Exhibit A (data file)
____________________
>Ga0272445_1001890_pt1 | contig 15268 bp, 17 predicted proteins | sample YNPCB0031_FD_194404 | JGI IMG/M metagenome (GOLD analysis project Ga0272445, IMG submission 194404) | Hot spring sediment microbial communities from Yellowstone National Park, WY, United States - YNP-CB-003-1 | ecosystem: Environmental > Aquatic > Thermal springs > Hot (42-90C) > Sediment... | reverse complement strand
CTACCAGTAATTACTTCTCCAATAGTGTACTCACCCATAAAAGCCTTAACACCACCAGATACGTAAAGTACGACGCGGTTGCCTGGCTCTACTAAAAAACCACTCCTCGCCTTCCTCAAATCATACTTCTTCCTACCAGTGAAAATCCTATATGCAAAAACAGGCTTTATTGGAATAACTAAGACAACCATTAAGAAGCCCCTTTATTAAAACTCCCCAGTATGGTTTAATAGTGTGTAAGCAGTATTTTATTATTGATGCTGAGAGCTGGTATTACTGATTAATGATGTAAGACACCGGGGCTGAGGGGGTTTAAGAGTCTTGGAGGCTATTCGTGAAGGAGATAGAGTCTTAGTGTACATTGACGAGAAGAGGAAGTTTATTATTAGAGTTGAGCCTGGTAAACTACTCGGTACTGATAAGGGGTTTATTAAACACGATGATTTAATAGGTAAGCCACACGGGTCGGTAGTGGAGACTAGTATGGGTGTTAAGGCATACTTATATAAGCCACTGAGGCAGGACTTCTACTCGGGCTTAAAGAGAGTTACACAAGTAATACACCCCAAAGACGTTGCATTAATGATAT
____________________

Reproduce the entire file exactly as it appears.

>Ga0272445_1001890_pt1 | contig 15268 bp, 17 predicted proteins | sample YNPCB0031_FD_194404 | JGI IMG/M metagenome (GOLD analysis project Ga0272445, IMG submission 194404) | Hot spring sediment microbial communities from Yellowstone National Park, WY, United States - YNP-CB-003-1 | ecosystem: Environmental > Aquatic > Thermal springs > Hot (42-90C) > Sediment... | reverse complement strand
CTACCAGTAATTACTTCTCCAATAGTGTACTCACCCATAAAAGCCTTAACACCACCAGATACGTAAAGTACGACGCGGTTGCCTGGCTCTACTAAAAAACCACTCCTCGCCTTCCTCAAATCATACTTCTTCCTACCAGTGAAAATCCTATATGCAAAAACAGGCTTTATTGGAATAACTAAGACAACCATTAAGAAGCCCCTTTATTAAAACTCCCCAGTATGGTTTAATAGTGTGTAAGCAGTATTTTATTATTGATGCTGAGAGCTGGTATTACTGATTAATGATGTAAGACACCGGGGCTGAGGGGGTTTAAGAGTCTTGGAGGCTATTCGTGAAGGAGATAGAGTCTTAGTGTACATTGACGAGAAGAGGAAGTTTATTATTAGAGTTGAGCCTGGTAAACTACTCGGTACTGATAAGGGGTTTATTAAACACGATGATTTAATAGGTAAGCCACACGGGTCGGTAGTGGAGACTAGTATGGGTGTTAAGGCATACTTATATAAGCCACTGAGGCAGGACTTCTACTCGGGCTTAAAGAGAGTTACACAAGTAATACACCCCAAAGACGTTGCATTAATGATAT